Redbud tree leaves turning brown

Asked August 17, 2019, 8:31 AM EDT

Hope you're doing well. I have a 7-year-old redbud tree that, so far, has been doing well and it's planted in a shaded area in my backyard. When the extreme temperatures hit several weeks ago and high temperatures consistently in the 90s or more, about 70% of the leaves turned brown and looks like they're about to fall off and similar to what usually happens in November. There are some green leaves left, but it's pretty dramatic. I assume this is due to the high temperatures? I've tried to water the tree, but, at this point, it seems like the leave are so brown they'll just fall off. I probably should have watered the tree more and didn't get around to it everyday. Do you think my tree will survive? I've attached a photo and some of the leaves still appear to be green. Thanks!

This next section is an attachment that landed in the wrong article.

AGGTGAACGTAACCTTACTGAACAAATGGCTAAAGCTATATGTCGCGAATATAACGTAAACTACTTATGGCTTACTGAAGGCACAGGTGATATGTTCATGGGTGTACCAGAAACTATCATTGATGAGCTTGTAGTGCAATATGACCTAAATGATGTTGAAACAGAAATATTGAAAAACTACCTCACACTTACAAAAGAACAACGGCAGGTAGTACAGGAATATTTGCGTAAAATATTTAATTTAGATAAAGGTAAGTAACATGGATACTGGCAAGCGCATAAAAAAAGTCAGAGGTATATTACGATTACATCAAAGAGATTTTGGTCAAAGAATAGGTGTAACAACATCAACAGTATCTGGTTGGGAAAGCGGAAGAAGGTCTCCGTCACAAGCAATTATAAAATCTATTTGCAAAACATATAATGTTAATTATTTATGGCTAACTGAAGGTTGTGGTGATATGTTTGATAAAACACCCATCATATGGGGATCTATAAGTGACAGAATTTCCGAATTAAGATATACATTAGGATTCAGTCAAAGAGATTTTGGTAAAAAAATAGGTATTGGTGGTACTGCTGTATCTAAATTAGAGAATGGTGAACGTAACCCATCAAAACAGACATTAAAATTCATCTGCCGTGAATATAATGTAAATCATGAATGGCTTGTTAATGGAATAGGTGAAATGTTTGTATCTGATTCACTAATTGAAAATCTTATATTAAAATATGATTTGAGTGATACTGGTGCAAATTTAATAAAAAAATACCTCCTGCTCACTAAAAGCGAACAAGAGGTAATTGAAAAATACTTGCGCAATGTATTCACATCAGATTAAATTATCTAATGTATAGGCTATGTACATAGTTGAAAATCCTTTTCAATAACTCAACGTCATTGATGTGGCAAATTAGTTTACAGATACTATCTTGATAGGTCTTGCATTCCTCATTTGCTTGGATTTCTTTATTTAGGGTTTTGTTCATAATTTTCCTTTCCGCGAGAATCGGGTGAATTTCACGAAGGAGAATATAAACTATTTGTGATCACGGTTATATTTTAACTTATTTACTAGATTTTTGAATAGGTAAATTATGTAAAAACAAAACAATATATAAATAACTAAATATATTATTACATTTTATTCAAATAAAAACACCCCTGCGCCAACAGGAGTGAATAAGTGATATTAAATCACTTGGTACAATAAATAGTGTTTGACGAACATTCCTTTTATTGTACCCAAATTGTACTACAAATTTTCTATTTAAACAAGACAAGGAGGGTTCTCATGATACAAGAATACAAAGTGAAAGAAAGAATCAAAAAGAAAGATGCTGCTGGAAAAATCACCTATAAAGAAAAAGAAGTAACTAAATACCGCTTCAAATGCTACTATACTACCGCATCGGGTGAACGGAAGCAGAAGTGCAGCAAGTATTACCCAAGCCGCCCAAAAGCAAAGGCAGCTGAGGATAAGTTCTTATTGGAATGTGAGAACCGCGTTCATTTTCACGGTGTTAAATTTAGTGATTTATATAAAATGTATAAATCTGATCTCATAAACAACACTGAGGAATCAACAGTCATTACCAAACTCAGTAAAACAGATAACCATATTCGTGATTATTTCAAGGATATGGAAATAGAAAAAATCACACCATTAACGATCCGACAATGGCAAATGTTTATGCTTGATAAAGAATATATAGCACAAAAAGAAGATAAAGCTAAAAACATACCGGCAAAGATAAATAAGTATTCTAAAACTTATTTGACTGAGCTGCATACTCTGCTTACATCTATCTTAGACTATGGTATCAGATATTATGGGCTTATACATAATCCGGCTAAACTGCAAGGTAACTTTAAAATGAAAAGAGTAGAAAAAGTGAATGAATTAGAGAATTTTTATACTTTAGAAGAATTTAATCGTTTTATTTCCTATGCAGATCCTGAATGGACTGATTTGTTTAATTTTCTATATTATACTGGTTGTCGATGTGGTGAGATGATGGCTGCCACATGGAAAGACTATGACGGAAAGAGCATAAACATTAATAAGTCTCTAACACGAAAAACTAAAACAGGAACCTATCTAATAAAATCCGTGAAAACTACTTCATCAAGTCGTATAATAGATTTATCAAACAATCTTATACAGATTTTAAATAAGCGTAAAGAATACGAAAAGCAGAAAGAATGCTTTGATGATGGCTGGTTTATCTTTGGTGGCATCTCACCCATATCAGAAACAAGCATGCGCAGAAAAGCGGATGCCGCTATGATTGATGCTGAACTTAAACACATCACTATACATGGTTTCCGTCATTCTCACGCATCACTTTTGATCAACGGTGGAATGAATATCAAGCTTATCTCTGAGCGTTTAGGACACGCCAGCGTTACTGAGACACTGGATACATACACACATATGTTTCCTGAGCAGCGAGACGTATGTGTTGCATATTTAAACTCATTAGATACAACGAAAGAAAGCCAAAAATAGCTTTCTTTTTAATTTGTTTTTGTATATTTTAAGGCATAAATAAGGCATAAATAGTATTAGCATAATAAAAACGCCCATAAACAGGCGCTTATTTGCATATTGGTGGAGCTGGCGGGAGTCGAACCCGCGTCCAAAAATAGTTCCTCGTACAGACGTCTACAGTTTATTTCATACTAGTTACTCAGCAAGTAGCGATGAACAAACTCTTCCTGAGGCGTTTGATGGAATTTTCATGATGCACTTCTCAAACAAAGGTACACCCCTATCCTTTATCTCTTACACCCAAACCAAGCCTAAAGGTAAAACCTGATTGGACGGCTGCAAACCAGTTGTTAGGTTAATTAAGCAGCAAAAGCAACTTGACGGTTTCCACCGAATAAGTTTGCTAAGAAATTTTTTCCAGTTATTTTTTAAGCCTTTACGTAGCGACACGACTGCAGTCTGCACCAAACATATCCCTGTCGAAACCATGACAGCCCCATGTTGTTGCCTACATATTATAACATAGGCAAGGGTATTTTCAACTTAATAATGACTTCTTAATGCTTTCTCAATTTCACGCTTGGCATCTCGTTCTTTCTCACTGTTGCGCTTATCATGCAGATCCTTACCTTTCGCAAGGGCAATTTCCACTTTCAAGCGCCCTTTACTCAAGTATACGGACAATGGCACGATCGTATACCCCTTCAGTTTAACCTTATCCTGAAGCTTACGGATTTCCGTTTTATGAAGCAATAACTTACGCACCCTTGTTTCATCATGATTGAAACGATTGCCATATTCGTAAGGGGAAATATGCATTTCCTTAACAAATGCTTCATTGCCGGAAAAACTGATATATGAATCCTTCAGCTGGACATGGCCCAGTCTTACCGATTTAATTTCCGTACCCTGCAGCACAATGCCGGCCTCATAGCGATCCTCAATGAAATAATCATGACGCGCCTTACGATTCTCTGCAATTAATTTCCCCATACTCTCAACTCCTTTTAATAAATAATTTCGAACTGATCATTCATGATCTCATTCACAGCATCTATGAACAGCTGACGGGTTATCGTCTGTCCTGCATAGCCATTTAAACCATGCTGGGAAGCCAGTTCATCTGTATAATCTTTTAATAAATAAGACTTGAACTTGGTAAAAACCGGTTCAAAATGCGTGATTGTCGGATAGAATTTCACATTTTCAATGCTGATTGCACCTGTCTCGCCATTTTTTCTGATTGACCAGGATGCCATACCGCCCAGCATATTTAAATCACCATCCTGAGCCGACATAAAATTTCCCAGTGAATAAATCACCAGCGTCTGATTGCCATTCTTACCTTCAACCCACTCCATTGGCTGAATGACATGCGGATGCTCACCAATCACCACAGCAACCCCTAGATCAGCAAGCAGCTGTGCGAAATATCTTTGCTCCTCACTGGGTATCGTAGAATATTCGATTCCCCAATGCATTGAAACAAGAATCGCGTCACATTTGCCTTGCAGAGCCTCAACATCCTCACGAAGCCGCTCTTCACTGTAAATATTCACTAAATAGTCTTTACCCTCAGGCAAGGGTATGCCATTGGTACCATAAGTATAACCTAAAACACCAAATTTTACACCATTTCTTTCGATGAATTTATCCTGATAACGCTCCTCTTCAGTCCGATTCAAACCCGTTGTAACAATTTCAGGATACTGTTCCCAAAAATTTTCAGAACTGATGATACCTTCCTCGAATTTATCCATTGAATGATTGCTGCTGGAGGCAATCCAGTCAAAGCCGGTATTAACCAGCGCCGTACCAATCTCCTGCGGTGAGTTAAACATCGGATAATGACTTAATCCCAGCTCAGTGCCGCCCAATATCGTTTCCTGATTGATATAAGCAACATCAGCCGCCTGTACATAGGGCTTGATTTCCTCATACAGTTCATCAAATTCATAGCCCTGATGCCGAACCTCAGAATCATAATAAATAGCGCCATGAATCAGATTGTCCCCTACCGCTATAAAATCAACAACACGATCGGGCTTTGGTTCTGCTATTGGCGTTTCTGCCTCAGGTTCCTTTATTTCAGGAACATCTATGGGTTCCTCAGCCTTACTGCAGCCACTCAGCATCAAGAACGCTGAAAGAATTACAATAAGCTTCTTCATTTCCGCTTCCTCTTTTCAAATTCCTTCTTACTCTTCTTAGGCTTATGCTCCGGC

Montgomery County Maryland native abiotic issues trees redbud redbud branches dying

1 Response

It's possible that the redbud is dying from drought, which dies up and kills roots. We see that it has some very surface roots, which suggests that the soil is hard or poor below. In that case, water deeply through fall (many droughts extend into fall.)

It could also be a disease, Botryosphaeria, which you can't treat. It is associated with drought. It will die eventually.

In any case, prune out totally dead branches. To determine whether a branch is dead, scratch the bark and look for green tissue underneath. Green indicates it is still alive.

You may want to see how it goes next spring. If it has lost too much of its canopy, replace it.